Cars are disposable so there’s no real reason to design them for easy maintenance .

It seems that a vehicle designer’s guideline is that a vehicle must be repairable with little attention paid to the ease of doing that. Who would you ask to know more about that before you buy?

Who bothers to know whether an engine has a timing belt? Who thinks about the proximity of more than one dealer of a given brand if a dealer disappoints? Very few IMO.

The last car I remember being designed for easy repair was the Checker.

VW Bug for me.

@RemcoW–I think the King Midget even beats the VW Bug. One man could remove the 8 Horsepower Wisconsin engine in 10 minutes.

IMO, the timing belt was an attempt to reduce the manufacturing cost. A belt would be less expensive than a chain. It is also possible that the first manufacturer using the timing belt would have seen a maintenance job for the dealer at 60,000 to 100,000 miles. Others would have followed on if only to match the manufacturing cost advantage. Even a couple bucks per car can drive a decision.

Manufacturers seem to be moving back to timing chains, probably due to complaints from owners that don’t like the expense and time to replace them.

@jsanders–Count me in as an owner who won’t buy a car with a timing belt that needs to be replaced. We chose a 4Runner V-6 over an almost identical 4Runner V-8 back in 2003 because the V-8 had a timing belt that needed to be replaced over a timing chain. For the same reason, I didn’t consider the Honda minivan and bought a Sienna instead.

@Triedaq – 10 minutes, that is impressive. I’ll have to check out what that engine looks like now…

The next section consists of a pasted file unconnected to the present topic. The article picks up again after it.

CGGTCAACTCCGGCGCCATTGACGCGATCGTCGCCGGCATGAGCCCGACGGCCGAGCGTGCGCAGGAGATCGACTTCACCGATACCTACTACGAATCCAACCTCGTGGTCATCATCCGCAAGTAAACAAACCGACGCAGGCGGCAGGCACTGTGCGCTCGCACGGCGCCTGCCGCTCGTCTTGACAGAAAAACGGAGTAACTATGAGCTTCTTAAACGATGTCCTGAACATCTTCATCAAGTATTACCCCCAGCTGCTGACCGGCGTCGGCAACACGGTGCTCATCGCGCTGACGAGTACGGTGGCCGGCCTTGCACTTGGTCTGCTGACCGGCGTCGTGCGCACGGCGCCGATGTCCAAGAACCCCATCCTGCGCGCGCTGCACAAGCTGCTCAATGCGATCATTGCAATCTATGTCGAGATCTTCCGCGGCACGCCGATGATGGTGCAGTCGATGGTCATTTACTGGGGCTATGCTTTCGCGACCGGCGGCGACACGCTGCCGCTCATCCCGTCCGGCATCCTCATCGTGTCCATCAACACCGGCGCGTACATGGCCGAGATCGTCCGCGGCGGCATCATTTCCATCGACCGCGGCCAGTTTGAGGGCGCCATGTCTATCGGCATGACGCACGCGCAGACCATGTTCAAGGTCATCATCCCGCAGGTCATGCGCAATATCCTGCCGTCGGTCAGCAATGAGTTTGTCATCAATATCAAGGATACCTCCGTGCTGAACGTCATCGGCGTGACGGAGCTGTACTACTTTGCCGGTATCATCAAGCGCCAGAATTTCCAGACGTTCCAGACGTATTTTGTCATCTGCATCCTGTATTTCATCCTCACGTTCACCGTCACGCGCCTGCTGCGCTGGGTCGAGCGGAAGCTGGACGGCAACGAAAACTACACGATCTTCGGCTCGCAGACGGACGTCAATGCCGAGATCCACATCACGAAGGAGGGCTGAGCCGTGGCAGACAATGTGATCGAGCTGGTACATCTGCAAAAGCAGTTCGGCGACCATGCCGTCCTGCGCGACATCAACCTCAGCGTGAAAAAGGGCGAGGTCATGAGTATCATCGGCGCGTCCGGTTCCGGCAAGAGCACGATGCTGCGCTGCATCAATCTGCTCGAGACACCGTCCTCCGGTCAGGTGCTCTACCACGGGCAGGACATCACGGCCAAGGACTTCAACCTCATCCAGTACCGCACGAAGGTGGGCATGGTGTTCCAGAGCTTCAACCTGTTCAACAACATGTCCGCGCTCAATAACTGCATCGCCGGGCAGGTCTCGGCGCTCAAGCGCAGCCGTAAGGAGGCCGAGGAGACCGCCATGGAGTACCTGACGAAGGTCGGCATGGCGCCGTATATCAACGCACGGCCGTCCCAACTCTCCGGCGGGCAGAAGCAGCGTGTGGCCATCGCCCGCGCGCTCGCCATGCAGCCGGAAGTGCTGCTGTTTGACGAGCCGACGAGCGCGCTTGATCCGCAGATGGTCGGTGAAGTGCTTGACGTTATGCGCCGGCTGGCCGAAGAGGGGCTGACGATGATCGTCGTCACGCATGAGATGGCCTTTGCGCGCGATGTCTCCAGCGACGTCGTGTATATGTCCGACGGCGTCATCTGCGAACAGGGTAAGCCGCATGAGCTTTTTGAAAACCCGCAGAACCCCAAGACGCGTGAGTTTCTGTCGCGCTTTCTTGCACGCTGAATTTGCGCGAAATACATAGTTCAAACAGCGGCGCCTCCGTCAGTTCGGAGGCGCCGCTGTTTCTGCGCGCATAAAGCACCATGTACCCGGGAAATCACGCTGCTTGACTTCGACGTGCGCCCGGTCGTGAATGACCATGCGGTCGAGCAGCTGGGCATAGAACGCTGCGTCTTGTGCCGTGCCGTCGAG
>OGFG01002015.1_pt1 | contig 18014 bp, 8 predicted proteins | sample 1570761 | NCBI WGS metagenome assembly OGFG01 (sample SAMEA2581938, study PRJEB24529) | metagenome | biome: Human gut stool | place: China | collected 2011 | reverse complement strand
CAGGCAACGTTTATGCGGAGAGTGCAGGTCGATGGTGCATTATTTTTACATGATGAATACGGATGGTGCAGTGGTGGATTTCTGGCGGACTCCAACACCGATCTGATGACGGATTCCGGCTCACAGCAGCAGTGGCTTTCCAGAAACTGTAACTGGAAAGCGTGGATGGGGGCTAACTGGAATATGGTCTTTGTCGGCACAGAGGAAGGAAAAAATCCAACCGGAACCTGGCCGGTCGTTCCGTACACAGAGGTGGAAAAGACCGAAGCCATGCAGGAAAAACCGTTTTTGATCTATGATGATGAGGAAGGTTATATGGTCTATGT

I can do a VW bug engine in about 15-30 minutes but have seen a team of two people take a bug engine out in a couple minutes at shows, though.

The timing belt is already routed for the shortest most efficient run at the front of the engine. The problem arises when the engine is put in a car and all the other accessories/mounts are added. Look at late model Honda Civics. You’re got to remove the steering fluid reservoir and cruise control to remove the upper t-belt cover. That’s not the fault of the engine. It’s just where those things need to be.

@Triedaq - My 2005 Honda Accord EX V6 has a timing belt. Mrs JT wants me to replace it after she starts work again (teacher; off for summer). With the tensioners, it is likely to push $1000. Still, the car is a couple grand less than the other finalist with a pushrod V6. I’m willing to suppose that the other car would have been as trouble-free as the Honda.

A better idea would be to replace the belt with gears.

VW Bug? no oil filter or fuel filter and I had to adjust the valves at every oil change. Also almost no heat or defrost and swing axles that made a Corvair seem likw a safety car.

If you keep rounding off bolts- get some 6 point sockets.

Lets get real about car design, all those cars that were so easy to work on were in the junk yard long before 10 years or 100,000 miles. People today frequently get 200,000 + withless repair and maintanence than those old cars.

I have done Toyota’s and its no ten minute job, but they are easier than most. They do take ten minutes just to remove the PS pump belt because of they way they are mounted. However I had a 79 Dodge Colt and in that one, it was a 10 minute job. Remove the alternator and ac belts. A few small bolts for the cover. Three bolts for the water pump pulley and three small bolts for the crank pulley, no big crankbolt in front that needed a lot of torque to remove. It was a piece of cake.

Mitsubushi has seen the error of their ways and have corrected this by making later models much harder to do.